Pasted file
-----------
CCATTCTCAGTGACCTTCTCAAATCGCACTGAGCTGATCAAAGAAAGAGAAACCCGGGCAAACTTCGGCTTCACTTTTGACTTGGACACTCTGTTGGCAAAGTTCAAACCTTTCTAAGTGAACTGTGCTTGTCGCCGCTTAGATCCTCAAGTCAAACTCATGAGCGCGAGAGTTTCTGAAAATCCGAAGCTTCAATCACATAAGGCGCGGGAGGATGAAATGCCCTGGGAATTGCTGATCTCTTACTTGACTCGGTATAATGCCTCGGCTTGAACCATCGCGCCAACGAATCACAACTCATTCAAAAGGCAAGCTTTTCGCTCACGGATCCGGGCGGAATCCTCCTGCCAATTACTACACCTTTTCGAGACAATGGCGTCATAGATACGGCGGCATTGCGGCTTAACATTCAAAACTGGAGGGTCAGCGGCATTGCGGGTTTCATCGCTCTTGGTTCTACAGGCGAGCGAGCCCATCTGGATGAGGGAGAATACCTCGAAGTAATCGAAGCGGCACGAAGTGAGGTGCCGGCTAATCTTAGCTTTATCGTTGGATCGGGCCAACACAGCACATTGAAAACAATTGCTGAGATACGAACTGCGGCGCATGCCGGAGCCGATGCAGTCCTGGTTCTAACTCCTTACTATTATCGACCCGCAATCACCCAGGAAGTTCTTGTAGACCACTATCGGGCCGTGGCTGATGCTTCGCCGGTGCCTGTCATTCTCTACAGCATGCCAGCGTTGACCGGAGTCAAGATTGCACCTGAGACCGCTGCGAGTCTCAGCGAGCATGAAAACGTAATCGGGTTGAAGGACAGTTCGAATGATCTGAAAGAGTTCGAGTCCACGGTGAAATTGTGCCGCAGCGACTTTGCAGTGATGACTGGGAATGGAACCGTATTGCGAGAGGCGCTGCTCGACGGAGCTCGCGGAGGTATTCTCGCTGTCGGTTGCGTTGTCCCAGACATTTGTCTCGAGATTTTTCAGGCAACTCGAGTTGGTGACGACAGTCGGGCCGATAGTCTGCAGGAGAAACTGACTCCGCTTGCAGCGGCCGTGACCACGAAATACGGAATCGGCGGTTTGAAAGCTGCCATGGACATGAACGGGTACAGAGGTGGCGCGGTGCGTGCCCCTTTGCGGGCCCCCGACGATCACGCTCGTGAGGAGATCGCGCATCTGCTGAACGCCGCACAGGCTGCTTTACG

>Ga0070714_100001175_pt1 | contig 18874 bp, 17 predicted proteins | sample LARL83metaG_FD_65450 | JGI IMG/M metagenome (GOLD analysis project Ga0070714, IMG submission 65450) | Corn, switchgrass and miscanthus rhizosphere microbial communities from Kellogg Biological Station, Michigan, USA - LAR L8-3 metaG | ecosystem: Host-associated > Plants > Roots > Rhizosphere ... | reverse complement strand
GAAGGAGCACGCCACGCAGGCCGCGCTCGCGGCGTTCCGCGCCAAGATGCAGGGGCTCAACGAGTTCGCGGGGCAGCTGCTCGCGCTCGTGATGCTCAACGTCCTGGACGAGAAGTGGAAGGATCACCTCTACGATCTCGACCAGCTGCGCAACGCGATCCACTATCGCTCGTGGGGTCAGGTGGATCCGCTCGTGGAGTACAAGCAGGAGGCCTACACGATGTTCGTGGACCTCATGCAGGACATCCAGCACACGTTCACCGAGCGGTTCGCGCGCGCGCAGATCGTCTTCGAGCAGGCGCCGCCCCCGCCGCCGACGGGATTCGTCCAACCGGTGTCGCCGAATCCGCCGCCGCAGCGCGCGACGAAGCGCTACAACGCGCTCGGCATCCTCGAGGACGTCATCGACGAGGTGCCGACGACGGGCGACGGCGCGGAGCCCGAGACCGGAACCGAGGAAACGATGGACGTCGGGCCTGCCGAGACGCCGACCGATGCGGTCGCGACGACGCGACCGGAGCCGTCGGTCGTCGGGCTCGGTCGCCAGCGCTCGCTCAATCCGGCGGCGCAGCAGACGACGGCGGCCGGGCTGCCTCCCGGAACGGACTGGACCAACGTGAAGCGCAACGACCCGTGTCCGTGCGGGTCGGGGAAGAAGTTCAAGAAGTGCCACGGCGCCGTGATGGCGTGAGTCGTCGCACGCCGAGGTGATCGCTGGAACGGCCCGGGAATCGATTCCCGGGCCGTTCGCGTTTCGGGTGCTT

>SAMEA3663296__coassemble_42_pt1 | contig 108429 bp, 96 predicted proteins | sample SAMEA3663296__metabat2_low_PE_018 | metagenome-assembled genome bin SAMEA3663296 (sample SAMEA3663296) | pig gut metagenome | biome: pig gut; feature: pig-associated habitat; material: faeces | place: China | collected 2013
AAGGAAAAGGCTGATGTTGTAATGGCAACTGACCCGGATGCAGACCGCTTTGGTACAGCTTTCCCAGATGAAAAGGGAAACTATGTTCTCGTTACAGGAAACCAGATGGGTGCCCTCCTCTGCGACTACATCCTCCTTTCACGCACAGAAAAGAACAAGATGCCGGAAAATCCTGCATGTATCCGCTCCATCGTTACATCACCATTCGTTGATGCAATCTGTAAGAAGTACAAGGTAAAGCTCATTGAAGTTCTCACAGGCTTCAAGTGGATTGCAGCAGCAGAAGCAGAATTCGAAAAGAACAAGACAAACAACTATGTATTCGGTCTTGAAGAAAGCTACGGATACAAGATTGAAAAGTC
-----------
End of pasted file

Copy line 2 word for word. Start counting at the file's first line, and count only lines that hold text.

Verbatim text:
>Ga0070714_100001175_pt1 | contig 18874 bp, 17 predicted proteins | sample LARL83metaG_FD_65450 | JGI IMG/M metagenome (GOLD analysis project Ga0070714, IMG submission 65450) | Corn, switchgrass and miscanthus rhizosphere microbial communities from Kellogg Biological Station, Michigan, USA - LAR L8-3 metaG | ecosystem: Host-associated > Plants > Roots > Rhizosphere ... | reverse complement strand